BY ‘SEGUN ODEJIMI
Nollywood filmmaker, Kunle Afolayan loves history, culture and the Yorùbá language. His background is undoubtedly to thank for this. Afolayan’s father, Adeyemi was one of the not-so-many Yorùbá filmmakers who made entertainment in the 70s and 80s. Since leaving the world of finance for this profession, he’s made a film about a figurine, a mystery preceding Nigeria’s independence, as well as several documentaries surrounding culture. So, no surprises that he tells a story that sits for the greater part of twenty-four hours in a mechanic workshop.
In Mokalik, talented singer Simi Ogunleye (Simi) makes her debut alongside another of Afolayan’s finds (he’s also related to the filmmaker) – Tooni Afolayan. 11-year-old Jaiye (Tooni) is sent by his parents to work at a mechanic workshop for the day in order to give him a different perspective on life. Jaiye is expected to make up his mind if he wants to continue with his middle-class enabled formal education or become a mechanic apprentice. Of course at the end of the day, he learns new things, sees like from a different perspective and meets various characters domiciled in the mechanic village.
One of them is Obama played to the tee by Damilola Ogunsi. Obama is a Yankee deportee who finds himself in this village. Ogunsi wears the coat and hoodie of this role brilliantly and is among those actors who deserve some accolades (oh yes, Charles Okocha is also in this film complete with his bag of social media boffola).
To be able to tell this story successfully, Afolayan employs some of the constants of the Yorùbá arm of Nollywood. Lateef Adedimeji, Femi Adebayo, Faithia Williams, Ayo Adesanya, Olayiwola Razaq (Ojopagogo), Ebun Oloyede (Olaiya Igwe), Dayo Akinpelu popularly known as Alabi Yellow and TV/film veteran Ayo Ogunshina (Papa Lolo) help Mokalik retain its indigenous balance. The lingo of most mechanic villages in Lagos is Yorùbá and these actors bring their individual flavours into this local dish. Of this lot, Lateef Adedimeji gets a bit more screentime and his improv skills and brilliant acting plays a big part in retaining the entertainment value Mokalik brings to your screen.
However, there are quite a number of bits where the viewer may become confused as to whether the film is what Afolayan and co say it is or a documentary of a mechanic village. The pacing of the story is one of the major weakness here. It takes almost too long to get going, and when it does, it seems some of the actors were so concerned about adding to their screentime that they sauntered around in slow motion.
The female lead, Simi’s acting struggle in the first few scenes reinforces the claim that this is a professional debut in acting for the adored serenader. And even though her acting became better as the film wore on, we the fans of her music need not fear that she might ditch singing for acting any time soon.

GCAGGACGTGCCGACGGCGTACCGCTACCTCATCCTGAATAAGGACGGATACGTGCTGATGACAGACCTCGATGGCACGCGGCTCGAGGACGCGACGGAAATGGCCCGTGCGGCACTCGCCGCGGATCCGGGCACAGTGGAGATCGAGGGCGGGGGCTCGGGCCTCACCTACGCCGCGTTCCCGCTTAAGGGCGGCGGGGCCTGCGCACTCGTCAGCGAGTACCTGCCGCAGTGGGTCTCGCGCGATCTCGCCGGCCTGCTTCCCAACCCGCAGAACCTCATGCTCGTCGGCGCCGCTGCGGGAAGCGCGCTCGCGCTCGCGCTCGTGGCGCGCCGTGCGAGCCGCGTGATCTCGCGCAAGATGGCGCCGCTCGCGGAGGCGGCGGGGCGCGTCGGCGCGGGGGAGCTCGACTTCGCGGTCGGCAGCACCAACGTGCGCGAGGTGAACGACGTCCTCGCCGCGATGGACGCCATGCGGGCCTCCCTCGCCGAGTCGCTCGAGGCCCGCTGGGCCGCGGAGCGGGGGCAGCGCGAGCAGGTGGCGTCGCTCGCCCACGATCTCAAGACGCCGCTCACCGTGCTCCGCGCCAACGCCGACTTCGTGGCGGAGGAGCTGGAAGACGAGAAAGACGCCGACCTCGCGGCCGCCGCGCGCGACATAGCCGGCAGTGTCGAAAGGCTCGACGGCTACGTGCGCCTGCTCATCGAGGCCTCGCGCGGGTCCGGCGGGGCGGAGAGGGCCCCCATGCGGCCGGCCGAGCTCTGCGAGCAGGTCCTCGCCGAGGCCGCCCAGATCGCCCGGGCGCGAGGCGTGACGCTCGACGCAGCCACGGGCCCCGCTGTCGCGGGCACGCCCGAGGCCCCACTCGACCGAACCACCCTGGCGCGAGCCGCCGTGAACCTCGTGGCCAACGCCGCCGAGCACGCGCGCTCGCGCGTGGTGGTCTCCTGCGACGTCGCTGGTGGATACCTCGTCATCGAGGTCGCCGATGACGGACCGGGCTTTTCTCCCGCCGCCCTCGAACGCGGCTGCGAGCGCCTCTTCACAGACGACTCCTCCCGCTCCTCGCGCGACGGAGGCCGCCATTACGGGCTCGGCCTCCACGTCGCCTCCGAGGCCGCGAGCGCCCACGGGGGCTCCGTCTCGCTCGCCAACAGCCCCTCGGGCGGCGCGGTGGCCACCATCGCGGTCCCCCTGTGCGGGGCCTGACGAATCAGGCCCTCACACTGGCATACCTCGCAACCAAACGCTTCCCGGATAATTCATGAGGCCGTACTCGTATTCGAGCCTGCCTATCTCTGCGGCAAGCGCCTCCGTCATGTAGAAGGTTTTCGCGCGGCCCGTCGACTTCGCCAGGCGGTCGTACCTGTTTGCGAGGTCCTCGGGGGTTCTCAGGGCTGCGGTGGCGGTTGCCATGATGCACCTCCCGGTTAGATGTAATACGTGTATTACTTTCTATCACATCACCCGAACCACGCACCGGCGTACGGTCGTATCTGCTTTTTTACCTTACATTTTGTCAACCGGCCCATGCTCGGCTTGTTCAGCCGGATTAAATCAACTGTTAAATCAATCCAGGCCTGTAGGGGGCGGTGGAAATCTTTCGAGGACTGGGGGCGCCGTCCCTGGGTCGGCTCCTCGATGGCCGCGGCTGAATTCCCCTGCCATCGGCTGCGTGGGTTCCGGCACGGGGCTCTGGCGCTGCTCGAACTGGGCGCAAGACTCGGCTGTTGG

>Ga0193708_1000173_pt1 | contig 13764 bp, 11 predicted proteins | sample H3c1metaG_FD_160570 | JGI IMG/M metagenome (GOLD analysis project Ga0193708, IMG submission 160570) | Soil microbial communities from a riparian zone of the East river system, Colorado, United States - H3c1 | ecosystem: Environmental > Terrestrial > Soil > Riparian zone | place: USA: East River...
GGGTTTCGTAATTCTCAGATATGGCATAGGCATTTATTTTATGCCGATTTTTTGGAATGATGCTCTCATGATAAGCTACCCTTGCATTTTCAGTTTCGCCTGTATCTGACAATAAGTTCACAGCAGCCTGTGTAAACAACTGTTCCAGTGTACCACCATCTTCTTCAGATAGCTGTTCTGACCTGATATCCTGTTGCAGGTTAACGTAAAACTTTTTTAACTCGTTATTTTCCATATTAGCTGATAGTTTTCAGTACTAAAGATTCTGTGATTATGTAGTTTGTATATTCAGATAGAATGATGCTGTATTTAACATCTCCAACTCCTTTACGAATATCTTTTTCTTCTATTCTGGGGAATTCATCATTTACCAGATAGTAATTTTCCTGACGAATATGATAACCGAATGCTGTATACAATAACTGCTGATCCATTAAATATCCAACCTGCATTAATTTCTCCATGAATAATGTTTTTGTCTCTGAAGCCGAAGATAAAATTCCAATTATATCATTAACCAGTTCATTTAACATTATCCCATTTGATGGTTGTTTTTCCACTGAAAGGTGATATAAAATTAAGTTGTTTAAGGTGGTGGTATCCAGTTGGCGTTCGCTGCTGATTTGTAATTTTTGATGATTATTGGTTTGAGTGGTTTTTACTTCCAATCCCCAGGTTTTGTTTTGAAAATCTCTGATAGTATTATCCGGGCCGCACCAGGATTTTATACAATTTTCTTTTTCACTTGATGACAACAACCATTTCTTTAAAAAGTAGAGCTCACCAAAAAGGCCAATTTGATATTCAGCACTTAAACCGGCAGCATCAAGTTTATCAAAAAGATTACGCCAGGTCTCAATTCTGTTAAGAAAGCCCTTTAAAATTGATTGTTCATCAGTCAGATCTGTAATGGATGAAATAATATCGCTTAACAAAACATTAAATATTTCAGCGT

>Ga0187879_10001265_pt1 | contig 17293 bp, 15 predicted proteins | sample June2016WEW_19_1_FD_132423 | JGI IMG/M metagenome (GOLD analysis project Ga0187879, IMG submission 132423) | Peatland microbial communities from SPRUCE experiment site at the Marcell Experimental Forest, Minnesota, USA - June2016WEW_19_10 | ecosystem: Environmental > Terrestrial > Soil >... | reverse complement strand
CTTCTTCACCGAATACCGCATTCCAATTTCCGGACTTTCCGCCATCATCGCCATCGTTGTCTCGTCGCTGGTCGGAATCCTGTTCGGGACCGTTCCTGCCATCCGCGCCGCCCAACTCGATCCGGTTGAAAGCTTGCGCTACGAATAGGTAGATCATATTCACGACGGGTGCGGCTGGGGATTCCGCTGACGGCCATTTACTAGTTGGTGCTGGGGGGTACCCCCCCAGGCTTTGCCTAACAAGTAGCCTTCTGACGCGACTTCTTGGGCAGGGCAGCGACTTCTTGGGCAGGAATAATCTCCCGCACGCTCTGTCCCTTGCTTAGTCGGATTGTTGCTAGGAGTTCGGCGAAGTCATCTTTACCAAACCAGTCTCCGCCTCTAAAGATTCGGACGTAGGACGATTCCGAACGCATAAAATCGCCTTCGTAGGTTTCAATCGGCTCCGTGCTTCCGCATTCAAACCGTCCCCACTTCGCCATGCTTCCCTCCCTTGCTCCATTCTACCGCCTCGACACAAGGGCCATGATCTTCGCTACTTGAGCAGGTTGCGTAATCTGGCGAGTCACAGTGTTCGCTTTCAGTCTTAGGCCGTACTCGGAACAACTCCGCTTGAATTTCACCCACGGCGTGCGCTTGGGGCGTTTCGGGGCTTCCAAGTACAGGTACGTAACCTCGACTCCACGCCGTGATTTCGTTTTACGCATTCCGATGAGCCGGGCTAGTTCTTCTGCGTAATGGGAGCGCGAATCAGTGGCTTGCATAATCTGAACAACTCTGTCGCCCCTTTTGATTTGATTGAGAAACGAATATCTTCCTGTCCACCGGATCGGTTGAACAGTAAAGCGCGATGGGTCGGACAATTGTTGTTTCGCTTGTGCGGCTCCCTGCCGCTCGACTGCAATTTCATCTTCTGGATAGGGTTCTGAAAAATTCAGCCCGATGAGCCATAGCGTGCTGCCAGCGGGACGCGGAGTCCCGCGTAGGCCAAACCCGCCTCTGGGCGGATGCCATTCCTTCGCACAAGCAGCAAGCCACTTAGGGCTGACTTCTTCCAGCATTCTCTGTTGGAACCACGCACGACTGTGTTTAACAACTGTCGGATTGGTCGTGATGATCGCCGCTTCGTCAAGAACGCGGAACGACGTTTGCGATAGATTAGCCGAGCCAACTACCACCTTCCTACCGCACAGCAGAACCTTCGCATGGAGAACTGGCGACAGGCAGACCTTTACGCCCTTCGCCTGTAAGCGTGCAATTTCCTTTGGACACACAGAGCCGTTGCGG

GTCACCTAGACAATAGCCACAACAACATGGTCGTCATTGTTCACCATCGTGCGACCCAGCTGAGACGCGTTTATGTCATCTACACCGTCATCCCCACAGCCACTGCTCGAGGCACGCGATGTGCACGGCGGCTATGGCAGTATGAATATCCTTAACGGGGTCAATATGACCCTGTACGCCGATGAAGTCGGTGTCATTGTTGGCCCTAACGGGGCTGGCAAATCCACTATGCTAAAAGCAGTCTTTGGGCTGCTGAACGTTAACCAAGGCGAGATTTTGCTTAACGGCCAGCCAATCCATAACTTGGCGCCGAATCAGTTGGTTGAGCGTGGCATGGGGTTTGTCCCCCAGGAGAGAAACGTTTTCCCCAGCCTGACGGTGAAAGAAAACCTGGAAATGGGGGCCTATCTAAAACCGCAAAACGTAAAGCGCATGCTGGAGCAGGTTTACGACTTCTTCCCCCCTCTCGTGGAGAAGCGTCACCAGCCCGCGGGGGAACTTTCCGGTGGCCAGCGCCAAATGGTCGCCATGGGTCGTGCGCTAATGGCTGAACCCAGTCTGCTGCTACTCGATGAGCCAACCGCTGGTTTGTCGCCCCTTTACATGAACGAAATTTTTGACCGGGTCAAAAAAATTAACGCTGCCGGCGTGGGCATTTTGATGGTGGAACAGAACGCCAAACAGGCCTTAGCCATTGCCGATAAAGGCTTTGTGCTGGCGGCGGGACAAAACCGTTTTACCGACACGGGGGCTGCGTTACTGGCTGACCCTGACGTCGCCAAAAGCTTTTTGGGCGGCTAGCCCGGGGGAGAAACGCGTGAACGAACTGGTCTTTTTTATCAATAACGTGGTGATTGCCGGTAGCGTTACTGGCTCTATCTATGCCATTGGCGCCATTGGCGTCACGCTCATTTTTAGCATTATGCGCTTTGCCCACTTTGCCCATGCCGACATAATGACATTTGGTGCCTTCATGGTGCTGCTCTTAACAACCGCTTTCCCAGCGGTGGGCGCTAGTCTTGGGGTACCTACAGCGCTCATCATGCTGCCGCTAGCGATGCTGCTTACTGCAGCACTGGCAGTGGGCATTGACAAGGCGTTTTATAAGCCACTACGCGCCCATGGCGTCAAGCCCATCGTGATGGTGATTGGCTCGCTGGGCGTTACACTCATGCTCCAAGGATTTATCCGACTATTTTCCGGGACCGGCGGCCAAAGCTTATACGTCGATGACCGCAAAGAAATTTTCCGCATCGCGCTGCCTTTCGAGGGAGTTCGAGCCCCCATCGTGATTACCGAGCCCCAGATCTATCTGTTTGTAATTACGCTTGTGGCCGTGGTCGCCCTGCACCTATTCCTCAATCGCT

Making this film in the Yoruba language is an almost compulsory masterstroke by Afolayan. It allows for the nuances of a typical southwestern Nigeria mechanic village settle so sweetly in the film. This film in the English language would have been a disaster. Not just for the story, but for the onscreen interpretation of the various human characteristics in a mechanic cluster. However, this masterstroke will mean that some of these nuances will arrive in front of the majority of the non-Yorùbá understanding audience semi-dead despite the subtitling. This is no one’s fault, really. It is not the filmmaker’s, neither is it the fault of the actors’ or the eventual audience. It is simply what happens when a language (with a richness like that of Yorùbá) is interpreted for the benefit of a “foreigner”. Several particles are almost certain to go missing in translation.
At the same time, with all its lingo, one wonders why even when the workers refer to themselves, they use the word “mechanic” frequently when “mecho” is a more commonly-used slang in a place like this. Also, with the exception of Samuel Ajibola and to an extent Ogunsi, the younger actors struggled with their Yorùbá. It is a reflection of today’s society, anyway, as many members of the new generation either speak their local languages with real struggle or they do not speak or understand at all. This case could be argued for the actors in the film, only that this is a mechanic village featuring mostly members of the lower class. So excuses for this struggle are thin.
It is increasingly becoming difficult not to think Kunle Afolayan-Pat Nebo is a combination made in heaven anytime one sees this filmmaker’s work. Art direction is simply brilliant in Mokalik. Kunle Adejuyigbe does commendable work with the photography too but overall sound design is once again another head-scratching theme for me in an Afolayan movie. In fairness, though, sound design is still a problematic element for almost all Nigerian filmmakers.
In all, Mokalik is a better film than many that have strolled into the cinema this year but a few things could have been better, especially the story written by Tunde Babalola.
And yes, Tobi Bakre plays Simi’s love interest, but let’s not talk about his overacting.